Another issue is that these systems tend to encourage tit for tat behaviour, or hold open the door. But I'm only doing it for a house point or a dojo or a sticker, or whatever I'm being offered today. And when the reward goes away, or get stale, so does the behaviour. And it skews why people do things. The good news is the research says that intrinsic motivation is potentially the answer to this. This is when kids do the right thing for internal reasons, the way it feels on the inside doing the right thing, because, well, it's the right thing. Holding open the door is aligned with my value of kindness, which makes me feel good inside. When I'm motivated that way. I don't need a sticker from the adult to encourage me, most school behaviour policies don't have very much at all to say about intrinsic motivation. In fact, most school behaviour policies say nothing about intrinsic motivation. And that's because it's harder to explain. It's about getting children to feel good or proud of their actions for their own sake. It's about developing a values based education and curriculum where children recognise the value of kindness and holding open doors, and taking turns to speak in class, because that's respectful. And I want to be a person who is kind and respects others. And actually, you know, the truth is when you think about it, most kids who come to school and behave, if you ask them, Why do they do that? They might say because sir, or miss will give me a sticker or Dojo or a insert your reward here. But actually, without those rewards, those kids would have done it anyway. Because that's the kind of kids they are. Intrinsic motivation is powerful, because it feeds itself. And research shows that it is long lasting, if you can set it up. It does work in the medium to long term and it doesn't fizzle out quickly.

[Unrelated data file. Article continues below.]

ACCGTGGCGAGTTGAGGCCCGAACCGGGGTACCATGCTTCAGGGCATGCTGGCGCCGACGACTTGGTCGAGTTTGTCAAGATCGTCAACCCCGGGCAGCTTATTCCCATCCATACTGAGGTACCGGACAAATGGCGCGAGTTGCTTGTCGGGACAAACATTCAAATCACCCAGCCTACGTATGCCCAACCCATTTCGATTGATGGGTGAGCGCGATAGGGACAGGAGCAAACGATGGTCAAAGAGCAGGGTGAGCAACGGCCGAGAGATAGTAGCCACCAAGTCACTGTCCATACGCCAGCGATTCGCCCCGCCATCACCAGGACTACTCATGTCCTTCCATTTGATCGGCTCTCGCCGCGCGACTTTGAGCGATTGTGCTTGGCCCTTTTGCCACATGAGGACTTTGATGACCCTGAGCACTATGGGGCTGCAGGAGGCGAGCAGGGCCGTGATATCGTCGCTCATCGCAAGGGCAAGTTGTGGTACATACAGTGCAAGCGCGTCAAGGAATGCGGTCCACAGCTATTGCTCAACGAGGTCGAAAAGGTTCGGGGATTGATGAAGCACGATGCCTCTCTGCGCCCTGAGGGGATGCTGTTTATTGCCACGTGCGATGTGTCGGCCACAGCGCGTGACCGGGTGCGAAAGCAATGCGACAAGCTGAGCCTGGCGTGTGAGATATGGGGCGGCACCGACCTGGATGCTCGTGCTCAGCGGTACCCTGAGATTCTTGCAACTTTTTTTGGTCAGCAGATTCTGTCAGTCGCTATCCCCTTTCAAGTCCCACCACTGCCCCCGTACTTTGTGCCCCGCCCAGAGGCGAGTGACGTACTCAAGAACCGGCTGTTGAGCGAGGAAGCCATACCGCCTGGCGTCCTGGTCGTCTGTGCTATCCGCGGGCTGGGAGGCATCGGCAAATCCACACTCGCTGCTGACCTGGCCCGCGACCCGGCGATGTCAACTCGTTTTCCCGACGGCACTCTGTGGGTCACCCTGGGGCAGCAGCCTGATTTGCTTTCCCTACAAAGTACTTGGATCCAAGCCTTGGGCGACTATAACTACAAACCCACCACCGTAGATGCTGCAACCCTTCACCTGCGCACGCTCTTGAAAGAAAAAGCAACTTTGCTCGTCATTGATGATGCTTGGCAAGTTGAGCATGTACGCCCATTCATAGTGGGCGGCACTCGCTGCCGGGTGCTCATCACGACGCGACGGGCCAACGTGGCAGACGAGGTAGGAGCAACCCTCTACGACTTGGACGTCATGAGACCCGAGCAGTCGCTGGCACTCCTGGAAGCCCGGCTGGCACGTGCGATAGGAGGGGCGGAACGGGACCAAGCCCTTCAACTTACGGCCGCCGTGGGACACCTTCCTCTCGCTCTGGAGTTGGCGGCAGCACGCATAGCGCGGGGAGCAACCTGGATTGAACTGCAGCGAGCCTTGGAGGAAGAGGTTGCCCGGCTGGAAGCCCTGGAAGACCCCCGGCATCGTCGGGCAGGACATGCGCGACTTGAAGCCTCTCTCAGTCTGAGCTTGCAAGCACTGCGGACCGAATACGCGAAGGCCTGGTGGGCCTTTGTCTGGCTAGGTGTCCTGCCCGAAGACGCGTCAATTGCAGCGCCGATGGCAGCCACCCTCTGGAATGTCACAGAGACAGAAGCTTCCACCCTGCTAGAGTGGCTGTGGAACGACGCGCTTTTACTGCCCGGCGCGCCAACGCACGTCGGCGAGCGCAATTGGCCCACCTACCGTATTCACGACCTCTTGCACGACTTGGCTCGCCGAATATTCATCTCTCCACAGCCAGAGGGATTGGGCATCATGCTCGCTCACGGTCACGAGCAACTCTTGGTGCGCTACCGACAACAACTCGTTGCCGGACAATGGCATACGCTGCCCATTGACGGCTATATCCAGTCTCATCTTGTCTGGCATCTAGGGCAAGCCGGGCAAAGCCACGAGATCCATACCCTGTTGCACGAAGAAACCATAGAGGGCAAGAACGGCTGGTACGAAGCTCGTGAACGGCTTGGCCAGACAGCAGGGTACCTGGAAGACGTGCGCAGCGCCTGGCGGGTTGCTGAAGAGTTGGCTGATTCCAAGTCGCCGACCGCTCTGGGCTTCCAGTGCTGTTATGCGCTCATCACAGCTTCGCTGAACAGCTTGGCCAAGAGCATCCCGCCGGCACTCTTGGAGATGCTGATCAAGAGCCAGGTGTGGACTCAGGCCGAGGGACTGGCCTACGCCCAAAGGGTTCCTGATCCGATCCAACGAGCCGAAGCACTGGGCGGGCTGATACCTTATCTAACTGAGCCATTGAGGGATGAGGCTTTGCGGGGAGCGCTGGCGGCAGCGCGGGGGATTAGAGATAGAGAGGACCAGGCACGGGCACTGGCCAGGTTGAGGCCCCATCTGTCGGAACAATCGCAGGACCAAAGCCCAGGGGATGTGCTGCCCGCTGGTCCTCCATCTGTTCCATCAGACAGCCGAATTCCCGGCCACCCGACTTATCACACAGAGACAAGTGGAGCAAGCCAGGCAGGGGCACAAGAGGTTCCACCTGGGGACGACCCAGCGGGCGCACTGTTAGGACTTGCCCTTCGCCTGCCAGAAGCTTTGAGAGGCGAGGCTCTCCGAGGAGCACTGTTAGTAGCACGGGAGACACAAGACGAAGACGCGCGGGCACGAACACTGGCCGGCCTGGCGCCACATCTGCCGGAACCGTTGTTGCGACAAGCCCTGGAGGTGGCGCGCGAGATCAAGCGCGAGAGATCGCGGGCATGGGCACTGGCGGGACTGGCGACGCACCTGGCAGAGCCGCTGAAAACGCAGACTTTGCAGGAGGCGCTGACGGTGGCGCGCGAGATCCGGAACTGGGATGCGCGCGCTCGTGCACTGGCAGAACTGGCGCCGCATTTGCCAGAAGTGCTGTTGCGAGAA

I mentioned adult praise and recognition earlier. And that's really interesting, because although technically, it's an extrinsic motivation, it comes from the outside. What it does is it it creates a warm, fuzzy feeling on the inside of the child that actually acts like intrinsic motivation. So for some years now, I've been pushing the power of intrinsic motivation. However, I've changed my mind. And I'm not saying that intrinsic works better than extrinsic. It's more nuanced than that. I'm kind of saying it boils down to the kids you've got in front of you. Because truth be told, depending on the action, we're being encouraged to take, we're all a mixture of intrinsic and extrinsically motivated people. And I've seen perfectly good extrinsic motivation systems in schools that have been impactful, certainly in the short term, that were popular with students and teachers and parents. So why move to something else, the golden rule of school behaviour is, if it's working, don't muck around with it. We do have to accept the strengths and limitations of what we're doing though, for extrinsic systems, we have to bear in mind that they will get stale, and they will have to change or they will become ineffective, don't fight that, know it and harness it. Intrinsic motivation is harder to do. It's harder to implement. It's harder to explain in the behaviour policy, or to inspectors or to parents, but it is long lasting. Both can be powerful in different ways.

The answer of what's best for you, the listener, is to look at how your kids in classes are naturally motivated, and start from there. And the best answer in your school is likely to be use a bit of both. Don't let motivational dogma draw you too far in any one direction. If you found this episode, interesting or thought provoking, I've got one quick favour to ask. Please spend 30 seconds giving us an honest rating and review on your podcast app and that prompts the algorithm to share school behaviour secrets with other teachers, school leaders and parents who would find the show useful. I'll be back with a standard episode next week with Emma Shackleton my co-host. Until then, have a brilliant week. Thank you for listening.

(This automated transcript may not be 100% accurate.)